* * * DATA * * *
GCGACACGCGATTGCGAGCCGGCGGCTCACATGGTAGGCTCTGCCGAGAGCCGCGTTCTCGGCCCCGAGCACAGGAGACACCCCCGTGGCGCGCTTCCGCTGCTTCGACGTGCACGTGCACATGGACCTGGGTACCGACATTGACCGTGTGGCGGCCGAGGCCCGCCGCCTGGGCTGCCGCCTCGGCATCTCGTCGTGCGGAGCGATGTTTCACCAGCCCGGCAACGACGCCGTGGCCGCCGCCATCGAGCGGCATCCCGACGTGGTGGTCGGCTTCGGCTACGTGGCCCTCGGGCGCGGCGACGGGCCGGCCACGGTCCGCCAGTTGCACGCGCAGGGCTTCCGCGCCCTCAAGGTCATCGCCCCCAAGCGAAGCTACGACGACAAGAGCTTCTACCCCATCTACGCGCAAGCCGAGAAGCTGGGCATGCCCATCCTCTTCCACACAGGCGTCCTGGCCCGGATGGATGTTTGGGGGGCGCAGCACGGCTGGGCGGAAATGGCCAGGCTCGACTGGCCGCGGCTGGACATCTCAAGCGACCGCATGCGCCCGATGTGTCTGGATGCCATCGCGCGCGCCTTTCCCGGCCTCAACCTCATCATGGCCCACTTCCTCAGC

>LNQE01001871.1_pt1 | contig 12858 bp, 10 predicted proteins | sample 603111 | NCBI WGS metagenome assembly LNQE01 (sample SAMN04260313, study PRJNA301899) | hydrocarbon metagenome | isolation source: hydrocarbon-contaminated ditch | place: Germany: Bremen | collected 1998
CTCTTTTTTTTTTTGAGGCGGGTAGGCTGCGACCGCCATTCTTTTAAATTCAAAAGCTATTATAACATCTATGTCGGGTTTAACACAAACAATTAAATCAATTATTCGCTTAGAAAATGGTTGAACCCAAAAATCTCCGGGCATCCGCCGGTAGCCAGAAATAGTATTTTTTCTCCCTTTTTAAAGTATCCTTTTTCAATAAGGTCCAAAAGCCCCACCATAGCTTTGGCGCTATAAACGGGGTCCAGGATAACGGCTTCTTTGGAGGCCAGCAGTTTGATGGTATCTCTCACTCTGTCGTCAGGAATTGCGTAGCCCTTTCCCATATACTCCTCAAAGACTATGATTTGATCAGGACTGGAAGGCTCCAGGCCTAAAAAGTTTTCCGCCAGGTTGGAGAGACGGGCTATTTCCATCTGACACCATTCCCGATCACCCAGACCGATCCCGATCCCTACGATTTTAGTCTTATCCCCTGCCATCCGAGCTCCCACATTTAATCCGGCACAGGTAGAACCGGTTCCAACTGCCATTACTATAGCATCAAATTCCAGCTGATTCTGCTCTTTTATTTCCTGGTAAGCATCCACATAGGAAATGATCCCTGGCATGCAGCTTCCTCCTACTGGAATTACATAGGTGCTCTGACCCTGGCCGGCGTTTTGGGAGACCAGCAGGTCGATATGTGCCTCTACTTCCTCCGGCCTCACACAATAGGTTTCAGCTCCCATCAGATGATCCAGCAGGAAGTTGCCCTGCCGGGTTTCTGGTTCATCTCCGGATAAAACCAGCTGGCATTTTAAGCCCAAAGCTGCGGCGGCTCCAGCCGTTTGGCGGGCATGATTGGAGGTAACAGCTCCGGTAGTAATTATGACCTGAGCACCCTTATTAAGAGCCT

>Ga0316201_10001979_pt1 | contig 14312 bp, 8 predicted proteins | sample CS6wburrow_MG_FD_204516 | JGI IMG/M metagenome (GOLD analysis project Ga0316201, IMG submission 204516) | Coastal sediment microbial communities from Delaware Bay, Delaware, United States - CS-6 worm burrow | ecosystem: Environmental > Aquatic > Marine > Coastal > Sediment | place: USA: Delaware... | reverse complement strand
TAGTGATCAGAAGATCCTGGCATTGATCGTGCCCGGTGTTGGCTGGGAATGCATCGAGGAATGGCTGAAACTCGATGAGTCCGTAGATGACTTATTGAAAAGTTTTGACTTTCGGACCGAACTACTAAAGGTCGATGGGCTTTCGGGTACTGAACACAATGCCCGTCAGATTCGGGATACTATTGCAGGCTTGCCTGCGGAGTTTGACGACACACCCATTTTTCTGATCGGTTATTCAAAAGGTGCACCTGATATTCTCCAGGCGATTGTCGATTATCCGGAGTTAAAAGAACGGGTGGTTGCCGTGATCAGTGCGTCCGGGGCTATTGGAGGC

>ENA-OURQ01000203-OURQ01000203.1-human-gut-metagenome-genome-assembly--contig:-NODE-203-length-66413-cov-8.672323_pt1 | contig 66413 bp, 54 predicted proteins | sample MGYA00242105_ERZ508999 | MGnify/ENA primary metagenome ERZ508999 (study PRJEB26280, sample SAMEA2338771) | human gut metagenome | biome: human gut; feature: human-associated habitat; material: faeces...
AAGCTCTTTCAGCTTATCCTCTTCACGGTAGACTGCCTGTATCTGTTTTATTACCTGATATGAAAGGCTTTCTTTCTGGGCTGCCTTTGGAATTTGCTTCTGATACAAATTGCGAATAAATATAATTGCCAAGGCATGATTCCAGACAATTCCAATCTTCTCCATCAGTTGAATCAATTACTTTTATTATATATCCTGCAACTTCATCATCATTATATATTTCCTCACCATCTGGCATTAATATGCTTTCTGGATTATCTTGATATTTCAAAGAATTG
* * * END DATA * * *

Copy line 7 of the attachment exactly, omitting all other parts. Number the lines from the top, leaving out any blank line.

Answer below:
AAGCTCTTTCAGCTTATCCTCTTCACGGTAGACTGCCTGTATCTGTTTTATTACCTGATATGAAAGGCTTTCTTTCTGGGCTGCCTTTGGAATTTGCTTCTGATACAAATTGCGAATAAATATAATTGCCAAGGCATGATTCCAGACAATTCCAATCTTCTCCATCAGTTGAATCAATTACTTTTATTATATATCCTGCAACTTCATCATCATTATATATTTCCTCACCATCTGGCATTAATATGCTTTCTGGATTATCTTGATATTTCAAAGAATTG